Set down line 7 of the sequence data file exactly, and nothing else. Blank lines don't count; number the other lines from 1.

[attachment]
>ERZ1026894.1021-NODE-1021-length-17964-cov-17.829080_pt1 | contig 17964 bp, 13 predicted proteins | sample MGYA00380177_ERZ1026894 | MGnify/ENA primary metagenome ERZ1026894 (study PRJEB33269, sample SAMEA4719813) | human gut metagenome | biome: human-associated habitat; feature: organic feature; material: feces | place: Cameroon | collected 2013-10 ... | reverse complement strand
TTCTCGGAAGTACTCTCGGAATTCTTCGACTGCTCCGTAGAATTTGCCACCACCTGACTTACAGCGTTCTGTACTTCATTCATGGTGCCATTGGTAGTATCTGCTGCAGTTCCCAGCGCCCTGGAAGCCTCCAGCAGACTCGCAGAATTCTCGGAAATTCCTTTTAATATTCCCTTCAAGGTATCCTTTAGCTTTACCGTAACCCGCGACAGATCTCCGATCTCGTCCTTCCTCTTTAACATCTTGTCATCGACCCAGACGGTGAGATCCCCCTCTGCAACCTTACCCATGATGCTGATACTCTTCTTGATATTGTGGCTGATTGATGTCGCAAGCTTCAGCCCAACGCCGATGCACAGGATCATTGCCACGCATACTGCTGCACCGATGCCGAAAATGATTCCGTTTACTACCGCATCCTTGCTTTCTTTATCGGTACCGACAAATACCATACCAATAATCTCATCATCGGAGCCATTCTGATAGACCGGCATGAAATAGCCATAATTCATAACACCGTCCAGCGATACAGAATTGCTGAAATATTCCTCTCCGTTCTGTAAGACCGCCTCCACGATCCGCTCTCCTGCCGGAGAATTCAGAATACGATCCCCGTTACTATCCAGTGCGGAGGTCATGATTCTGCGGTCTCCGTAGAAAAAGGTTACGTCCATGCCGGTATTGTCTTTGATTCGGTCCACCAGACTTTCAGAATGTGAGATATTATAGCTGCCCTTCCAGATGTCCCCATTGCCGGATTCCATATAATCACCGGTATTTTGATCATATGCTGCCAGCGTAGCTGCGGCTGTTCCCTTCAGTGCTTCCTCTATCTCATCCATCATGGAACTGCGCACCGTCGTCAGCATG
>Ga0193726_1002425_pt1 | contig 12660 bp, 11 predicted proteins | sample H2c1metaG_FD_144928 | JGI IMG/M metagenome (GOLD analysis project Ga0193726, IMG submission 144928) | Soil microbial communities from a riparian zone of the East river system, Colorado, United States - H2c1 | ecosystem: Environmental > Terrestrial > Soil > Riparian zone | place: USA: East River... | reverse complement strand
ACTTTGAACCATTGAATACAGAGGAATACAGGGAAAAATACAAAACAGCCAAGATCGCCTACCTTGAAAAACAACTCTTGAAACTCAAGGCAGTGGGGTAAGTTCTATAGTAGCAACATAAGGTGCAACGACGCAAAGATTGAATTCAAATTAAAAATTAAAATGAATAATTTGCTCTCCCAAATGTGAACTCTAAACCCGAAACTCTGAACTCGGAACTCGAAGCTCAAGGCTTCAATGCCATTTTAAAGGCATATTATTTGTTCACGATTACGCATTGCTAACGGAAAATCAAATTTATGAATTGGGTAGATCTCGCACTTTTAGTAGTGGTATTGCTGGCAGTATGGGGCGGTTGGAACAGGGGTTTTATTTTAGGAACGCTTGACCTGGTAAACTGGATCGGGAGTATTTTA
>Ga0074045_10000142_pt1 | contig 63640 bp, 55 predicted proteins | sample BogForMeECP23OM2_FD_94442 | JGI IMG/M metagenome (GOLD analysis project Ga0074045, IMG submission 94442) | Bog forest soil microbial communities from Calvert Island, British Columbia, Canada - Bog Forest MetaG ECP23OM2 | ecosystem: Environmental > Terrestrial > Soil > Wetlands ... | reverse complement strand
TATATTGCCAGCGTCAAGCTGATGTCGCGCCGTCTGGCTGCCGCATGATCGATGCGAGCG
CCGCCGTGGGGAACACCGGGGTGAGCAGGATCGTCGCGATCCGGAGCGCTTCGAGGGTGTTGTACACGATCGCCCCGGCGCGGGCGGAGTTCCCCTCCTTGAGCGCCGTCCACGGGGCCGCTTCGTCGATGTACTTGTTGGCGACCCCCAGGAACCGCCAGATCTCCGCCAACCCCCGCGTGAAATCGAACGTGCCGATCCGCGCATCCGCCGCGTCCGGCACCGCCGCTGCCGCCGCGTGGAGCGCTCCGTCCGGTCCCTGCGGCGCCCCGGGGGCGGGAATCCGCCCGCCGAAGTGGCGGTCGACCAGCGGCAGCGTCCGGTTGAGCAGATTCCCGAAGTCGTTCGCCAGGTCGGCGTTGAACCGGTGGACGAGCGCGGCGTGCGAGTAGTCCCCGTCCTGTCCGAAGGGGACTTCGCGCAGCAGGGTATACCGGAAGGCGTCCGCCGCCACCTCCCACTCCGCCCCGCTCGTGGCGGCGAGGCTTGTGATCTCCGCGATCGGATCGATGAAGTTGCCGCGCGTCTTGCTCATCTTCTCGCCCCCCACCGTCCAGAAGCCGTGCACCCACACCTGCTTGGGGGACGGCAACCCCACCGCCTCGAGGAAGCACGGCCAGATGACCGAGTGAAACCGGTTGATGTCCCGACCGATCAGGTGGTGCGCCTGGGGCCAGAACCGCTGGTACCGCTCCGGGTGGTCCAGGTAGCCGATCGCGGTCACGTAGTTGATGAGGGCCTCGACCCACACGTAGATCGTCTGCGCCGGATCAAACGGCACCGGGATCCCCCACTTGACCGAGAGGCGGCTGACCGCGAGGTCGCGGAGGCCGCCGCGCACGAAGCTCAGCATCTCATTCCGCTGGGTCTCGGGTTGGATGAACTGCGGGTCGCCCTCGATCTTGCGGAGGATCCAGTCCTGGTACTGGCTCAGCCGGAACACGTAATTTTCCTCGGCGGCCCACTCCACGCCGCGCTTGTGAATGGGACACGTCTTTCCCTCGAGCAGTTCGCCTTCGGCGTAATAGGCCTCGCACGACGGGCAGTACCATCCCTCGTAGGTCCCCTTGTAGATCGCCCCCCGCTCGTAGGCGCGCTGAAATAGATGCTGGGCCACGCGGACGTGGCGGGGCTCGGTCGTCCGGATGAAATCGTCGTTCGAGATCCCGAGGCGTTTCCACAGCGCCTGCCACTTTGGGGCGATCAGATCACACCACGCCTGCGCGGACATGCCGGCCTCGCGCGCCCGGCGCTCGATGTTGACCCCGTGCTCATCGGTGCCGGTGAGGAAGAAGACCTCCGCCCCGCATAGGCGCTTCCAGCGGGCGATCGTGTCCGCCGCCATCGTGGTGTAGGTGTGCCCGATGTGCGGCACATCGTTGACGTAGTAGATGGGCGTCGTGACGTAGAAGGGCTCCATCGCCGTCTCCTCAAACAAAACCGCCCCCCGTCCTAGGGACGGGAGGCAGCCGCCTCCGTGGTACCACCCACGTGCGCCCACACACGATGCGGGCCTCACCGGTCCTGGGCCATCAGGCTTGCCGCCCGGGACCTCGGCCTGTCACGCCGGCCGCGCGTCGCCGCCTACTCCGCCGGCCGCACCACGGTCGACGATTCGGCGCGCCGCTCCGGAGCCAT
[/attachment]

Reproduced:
CCGCCGTGGGGAACACCGGGGTGAGCAGGATCGTCGCGATCCGGAGCGCTTCGAGGGTGTTGTACACGATCGCCCCGGCGCGGGCGGAGTTCCCCTCCTTGAGCGCCGTCCACGGGGCCGCTTCGTCGATGTACTTGTTGGCGACCCCCAGGAACCGCCAGATCTCCGCCAACCCCCGCGTGAAATCGAACGTGCCGATCCGCGCATCCGCCGCGTCCGGCACCGCCGCTGCCGCCGCGTGGAGCGCTCCGTCCGGTCCCTGCGGCGCCCCGGGGGCGGGAATCCGCCCGCCGAAGTGGCGGTCGACCAGCGGCAGCGTCCGGTTGAGCAGATTCCCGAAGTCGTTCGCCAGGTCGGCGTTGAACCGGTGGACGAGCGCGGCGTGCGAGTAGTCCCCGTCCTGTCCGAAGGGGACTTCGCGCAGCAGGGTATACCGGAAGGCGTCCGCCGCCACCTCCCACTCCGCCCCGCTCGTGGCGGCGAGGCTTGTGATCTCCGCGATCGGATCGATGAAGTTGCCGCGCGTCTTGCTCATCTTCTCGCCCCCCACCGTCCAGAAGCCGTGCACCCACACCTGCTTGGGGGACGGCAACCCCACCGCCTCGAGGAAGCACGGCCAGATGACCGAGTGAAACCGGTTGATGTCCCGACCGATCAGGTGGTGCGCCTGGGGCCAGAACCGCTGGTACCGCTCCGGGTGGTCCAGGTAGCCGATCGCGGTCACGTAGTTGATGAGGGCCTCGACCCACACGTAGATCGTCTGCGCCGGATCAAACGGCACCGGGATCCCCCACTTGACCGAGAGGCGGCTGACCGCGAGGTCGCGGAGGCCGCCGCGCACGAAGCTCAGCATCTCATTCCGCTGGGTCTCGGGTTGGATGAACTGCGGGTCGCCCTCGATCTTGCGGAGGATCCAGTCCTGGTACTGGCTCAGCCGGAACACGTAATTTTCCTCGGCGGCCCACTCCACGCCGCGCTTGTGAATGGGACACGTCTTTCCCTCGAGCAGTTCGCCTTCGGCGTAATAGGCCTCGCACGACGGGCAGTACCATCCCTCGTAGGTCCCCTTGTAGATCGCCCCCCGCTCGTAGGCGCGCTGAAATAGATGCTGGGCCACGCGGACGTGGCGGGGCTCGGTCGTCCGGATGAAATCGTCGTTCGAGATCCCGAGGCGTTTCCACAGCGCCTGCCACTTTGGGGCGATCAGATCACACCACGCCTGCGCGGACATGCCGGCCTCGCGCGCCCGGCGCTCGATGTTGACCCCGTGCTCATCGGTGCCGGTGAGGAAGAAGACCTCCGCCCCGCATAGGCGCTTCCAGCGGGCGATCGTGTCCGCCGCCATCGTGGTGTAGGTGTGCCCGATGTGCGGCACATCGTTGACGTAGTAGATGGGCGTCGTGACGTAGAAGGGCTCCATCGCCGTCTCCTCAAACAAAACCGCCCCCCGTCCTAGGGACGGGAGGCAGCCGCCTCCGTGGTACCACCCACGTGCGCCCACACACGATGCGGGCCTCACCGGTCCTGGGCCATCAGGCTTGCCGCCCGGGACCTCGGCCTGTCACGCCGGCCGCGCGTCGCCGCCTACTCCGCCGGCCGCACCACGGTCGACGATTCGGCGCGCCGCTCCGGAGCCAT